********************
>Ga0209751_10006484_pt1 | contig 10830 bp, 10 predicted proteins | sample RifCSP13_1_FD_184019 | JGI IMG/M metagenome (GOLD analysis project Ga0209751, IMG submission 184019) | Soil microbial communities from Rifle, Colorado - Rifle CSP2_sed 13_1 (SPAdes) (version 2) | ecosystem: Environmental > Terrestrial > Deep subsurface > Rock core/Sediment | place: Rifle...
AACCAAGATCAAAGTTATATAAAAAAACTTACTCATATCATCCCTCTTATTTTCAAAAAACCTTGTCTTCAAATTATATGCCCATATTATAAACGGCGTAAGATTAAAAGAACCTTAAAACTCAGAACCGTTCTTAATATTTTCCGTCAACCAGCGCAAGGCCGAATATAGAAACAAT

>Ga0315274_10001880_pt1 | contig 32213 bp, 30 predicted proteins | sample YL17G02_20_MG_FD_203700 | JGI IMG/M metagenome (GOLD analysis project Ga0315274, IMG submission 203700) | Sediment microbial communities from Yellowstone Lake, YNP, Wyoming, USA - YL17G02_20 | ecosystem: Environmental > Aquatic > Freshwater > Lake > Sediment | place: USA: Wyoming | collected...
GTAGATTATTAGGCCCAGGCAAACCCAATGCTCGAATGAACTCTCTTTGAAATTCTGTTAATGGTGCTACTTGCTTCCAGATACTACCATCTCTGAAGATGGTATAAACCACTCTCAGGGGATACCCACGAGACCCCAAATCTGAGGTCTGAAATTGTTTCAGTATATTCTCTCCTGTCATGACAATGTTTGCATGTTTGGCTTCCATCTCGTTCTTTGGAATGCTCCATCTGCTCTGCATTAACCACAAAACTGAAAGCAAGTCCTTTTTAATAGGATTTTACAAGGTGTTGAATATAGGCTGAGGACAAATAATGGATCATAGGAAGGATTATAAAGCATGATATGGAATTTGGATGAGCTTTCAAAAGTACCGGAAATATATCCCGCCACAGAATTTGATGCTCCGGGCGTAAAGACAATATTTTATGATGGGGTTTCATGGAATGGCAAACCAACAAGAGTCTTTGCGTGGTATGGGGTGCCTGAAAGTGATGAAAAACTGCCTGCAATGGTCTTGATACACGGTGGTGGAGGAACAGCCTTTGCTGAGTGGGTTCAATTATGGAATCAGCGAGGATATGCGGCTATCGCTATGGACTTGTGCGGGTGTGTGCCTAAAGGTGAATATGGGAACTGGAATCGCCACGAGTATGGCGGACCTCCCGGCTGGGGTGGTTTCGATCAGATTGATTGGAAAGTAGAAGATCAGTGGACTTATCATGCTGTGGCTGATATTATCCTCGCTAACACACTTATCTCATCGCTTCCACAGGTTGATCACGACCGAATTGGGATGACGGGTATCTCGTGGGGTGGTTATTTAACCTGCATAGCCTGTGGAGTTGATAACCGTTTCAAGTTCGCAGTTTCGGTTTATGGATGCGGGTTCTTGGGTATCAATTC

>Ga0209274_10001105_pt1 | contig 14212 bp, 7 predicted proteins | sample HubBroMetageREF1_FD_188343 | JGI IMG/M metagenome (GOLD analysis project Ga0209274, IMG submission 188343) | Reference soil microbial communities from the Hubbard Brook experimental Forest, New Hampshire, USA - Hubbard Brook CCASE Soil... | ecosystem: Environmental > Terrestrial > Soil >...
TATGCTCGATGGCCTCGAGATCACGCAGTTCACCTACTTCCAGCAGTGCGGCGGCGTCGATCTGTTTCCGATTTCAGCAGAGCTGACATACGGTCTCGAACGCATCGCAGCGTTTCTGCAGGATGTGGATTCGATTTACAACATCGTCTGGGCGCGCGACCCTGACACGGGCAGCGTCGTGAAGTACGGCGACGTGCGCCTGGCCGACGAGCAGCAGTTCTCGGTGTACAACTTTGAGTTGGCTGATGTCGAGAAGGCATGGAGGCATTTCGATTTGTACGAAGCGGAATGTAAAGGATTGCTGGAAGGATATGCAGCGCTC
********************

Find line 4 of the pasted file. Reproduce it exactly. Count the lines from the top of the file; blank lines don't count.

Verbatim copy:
GTAGATTATTAGGCCCAGGCAAACCCAATGCTCGAATGAACTCTCTTTGAAATTCTGTTAATGGTGCTACTTGCTTCCAGATACTACCATCTCTGAAGATGGTATAAACCACTCTCAGGGGATACCCACGAGACCCCAAATCTGAGGTCTGAAATTGTTTCAGTATATTCTCTCCTGTCATGACAATGTTTGCATGTTTGGCTTCCATCTCGTTCTTTGGAATGCTCCATCTGCTCTGCATTAACCACAAAACTGAAAGCAAGTCCTTTTTAATAGGATTTTACAAGGTGTTGAATATAGGCTGAGGACAAATAATGGATCATAGGAAGGATTATAAAGCATGATATGGAATTTGGATGAGCTTTCAAAAGTACCGGAAATATATCCCGCCACAGAATTTGATGCTCCGGGCGTAAAGACAATATTTTATGATGGGGTTTCATGGAATGGCAAACCAACAAGAGTCTTTGCGTGGTATGGGGTGCCTGAAAGTGATGAAAAACTGCCTGCAATGGTCTTGATACACGGTGGTGGAGGAACAGCCTTTGCTGAGTGGGTTCAATTATGGAATCAGCGAGGATATGCGGCTATCGCTATGGACTTGTGCGGGTGTGTGCCTAAAGGTGAATATGGGAACTGGAATCGCCACGAGTATGGCGGACCTCCCGGCTGGGGTGGTTTCGATCAGATTGATTGGAAAGTAGAAGATCAGTGGACTTATCATGCTGTGGCTGATATTATCCTCGCTAACACACTTATCTCATCGCTTCCACAGGTTGATCACGACCGAATTGGGATGACGGGTATCTCGTGGGGTGGTTATTTAACCTGCATAGCCTGTGGAGTTGATAACCGTTTCAAGTTCGCAGTTTCGGTTTATGGATGCGGGTTCTTGGGTATCAATTC